Autophagy (literally “self-eating”) is the cell’s major mechanism for clearing out intracellular debris, and is central to maintaining health at the cellular level. Neurons are the cells that are the most vulnerable to damage when autophagy slows down in aging and disease, and a reduction in autophagic capacity is linked to neurodegenerative diseases such as Parkinson’s Disease. The machinery that carries out autophagy in cells consists of a series of protein complexes, including complexes known as “ULK1” and “PI3KC3-C1”. We are using insights into the structures of these complexes, and their dynamic changes during activation and inactivation, to develop therapies that will promote healthy autophagic function and combat neurodegenerative disease.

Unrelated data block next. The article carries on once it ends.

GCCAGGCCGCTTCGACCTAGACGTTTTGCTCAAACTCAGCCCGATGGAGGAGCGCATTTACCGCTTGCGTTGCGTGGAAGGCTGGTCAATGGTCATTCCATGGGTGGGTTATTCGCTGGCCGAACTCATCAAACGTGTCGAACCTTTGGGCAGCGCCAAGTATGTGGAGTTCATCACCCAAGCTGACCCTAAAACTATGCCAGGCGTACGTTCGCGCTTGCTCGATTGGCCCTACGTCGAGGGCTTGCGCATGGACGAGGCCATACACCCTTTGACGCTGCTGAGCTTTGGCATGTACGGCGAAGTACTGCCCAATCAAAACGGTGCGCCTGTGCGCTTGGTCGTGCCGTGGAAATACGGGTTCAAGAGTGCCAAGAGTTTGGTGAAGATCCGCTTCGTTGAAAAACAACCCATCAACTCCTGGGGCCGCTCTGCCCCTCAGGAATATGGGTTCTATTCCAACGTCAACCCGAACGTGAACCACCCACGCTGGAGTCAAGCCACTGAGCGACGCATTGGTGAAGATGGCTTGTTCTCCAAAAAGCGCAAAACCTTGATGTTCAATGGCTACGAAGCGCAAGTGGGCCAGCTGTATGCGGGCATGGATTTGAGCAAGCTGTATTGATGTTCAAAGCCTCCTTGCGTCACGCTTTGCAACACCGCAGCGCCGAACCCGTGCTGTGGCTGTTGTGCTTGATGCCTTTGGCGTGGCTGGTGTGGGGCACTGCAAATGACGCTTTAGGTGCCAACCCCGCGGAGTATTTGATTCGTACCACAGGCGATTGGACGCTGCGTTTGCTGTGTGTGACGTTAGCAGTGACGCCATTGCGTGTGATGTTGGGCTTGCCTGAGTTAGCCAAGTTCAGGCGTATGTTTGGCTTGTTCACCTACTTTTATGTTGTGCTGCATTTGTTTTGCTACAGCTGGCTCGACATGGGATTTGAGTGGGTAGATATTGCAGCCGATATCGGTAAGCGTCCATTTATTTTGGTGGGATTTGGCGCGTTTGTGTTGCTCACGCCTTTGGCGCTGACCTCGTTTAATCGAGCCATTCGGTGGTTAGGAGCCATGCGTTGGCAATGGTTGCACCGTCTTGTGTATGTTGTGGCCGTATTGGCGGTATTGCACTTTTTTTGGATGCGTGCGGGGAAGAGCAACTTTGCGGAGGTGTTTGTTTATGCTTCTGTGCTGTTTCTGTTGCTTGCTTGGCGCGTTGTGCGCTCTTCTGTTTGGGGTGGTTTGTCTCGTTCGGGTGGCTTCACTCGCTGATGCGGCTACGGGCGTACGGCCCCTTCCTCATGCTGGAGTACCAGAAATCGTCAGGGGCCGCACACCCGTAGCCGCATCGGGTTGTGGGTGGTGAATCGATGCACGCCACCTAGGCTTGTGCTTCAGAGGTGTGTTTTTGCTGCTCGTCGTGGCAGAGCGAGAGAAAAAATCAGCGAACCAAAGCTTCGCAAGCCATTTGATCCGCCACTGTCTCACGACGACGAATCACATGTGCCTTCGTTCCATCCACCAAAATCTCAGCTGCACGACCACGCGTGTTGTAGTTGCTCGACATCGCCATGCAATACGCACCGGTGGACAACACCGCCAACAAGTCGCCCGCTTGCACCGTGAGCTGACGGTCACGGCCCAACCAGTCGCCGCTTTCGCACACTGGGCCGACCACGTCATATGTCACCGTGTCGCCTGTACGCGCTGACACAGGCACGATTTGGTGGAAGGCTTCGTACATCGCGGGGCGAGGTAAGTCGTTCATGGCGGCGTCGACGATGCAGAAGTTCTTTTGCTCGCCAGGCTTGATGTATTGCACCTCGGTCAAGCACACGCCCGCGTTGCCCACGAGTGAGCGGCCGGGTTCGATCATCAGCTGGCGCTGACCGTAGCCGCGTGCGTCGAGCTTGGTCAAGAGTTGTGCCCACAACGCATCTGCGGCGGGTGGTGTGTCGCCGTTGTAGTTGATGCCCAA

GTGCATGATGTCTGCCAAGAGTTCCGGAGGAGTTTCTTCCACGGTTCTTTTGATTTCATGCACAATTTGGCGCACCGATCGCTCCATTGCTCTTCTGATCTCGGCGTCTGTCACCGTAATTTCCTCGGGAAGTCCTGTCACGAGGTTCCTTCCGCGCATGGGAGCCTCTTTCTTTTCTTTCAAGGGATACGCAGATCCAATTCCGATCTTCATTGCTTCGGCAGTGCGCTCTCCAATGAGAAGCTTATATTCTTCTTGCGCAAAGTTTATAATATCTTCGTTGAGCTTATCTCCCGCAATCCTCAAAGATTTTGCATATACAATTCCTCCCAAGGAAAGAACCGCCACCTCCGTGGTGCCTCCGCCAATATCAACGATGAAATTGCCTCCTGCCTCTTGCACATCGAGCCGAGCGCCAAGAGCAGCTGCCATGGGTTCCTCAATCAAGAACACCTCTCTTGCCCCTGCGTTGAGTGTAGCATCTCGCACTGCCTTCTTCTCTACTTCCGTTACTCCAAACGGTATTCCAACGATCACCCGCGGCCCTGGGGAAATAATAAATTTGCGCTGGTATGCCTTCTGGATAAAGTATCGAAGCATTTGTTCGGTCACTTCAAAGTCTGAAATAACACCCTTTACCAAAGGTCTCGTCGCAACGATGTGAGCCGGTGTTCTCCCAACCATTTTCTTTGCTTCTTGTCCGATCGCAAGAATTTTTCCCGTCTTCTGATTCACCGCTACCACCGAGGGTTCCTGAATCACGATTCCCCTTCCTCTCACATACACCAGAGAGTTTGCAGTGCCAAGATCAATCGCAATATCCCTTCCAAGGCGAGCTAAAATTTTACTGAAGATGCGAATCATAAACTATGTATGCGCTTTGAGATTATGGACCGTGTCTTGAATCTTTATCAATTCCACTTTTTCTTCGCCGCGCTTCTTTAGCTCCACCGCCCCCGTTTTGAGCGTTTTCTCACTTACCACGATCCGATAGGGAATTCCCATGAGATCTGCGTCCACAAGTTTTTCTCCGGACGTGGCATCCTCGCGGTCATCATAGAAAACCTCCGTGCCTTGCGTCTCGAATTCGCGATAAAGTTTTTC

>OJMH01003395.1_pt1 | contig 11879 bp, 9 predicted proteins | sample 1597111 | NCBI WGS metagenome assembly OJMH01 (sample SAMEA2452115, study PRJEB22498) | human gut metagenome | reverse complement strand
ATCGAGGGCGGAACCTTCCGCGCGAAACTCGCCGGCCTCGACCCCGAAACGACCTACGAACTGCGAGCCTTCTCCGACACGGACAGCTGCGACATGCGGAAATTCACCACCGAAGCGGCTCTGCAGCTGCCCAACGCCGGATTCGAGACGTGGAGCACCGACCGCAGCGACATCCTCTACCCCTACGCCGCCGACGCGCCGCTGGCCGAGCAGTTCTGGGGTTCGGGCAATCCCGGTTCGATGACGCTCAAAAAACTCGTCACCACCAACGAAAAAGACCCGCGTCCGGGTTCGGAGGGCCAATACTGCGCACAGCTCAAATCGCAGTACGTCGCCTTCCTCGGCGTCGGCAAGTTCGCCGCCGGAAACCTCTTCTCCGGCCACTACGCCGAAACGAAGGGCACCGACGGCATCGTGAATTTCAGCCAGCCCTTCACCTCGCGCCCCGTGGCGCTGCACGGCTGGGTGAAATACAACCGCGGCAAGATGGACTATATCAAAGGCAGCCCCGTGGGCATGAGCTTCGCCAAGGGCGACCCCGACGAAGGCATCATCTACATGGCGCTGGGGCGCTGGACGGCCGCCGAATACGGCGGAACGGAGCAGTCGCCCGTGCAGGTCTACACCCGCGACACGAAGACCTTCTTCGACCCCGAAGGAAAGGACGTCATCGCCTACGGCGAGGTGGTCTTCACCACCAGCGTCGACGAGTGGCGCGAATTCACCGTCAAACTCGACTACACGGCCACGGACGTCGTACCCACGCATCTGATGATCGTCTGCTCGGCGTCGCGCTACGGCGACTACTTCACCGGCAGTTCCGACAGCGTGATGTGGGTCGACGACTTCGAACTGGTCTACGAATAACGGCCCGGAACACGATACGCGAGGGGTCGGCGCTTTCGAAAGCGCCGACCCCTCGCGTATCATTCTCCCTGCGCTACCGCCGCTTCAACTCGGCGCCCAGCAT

James H. Hurley is a Professor and Judy C. Webb Chair in the Department of Molecular and Cell Biology studying protein-membrane interactions important in neurodegenerative diseases and AIDS. He received his B.A. and M.S. in Physics from San Francisco State University and his Ph. D. in Biophysics from UC San Francisco.
Electrical Engineering and Computer Science
Wearable Sweat Sensors: Instantaneous Health Monitoring
Wearable sensor technologies play a significant role in realizing personalized medicine. Sweat contains metabolites that indicate physiological information and is an excellent candidate for non-invasive, continuous monitoring of health status. Our flexible sensors and integrated circuits bridge the technology gap in wearable sensors, enabling a wide range of personalized real-time diagnostics.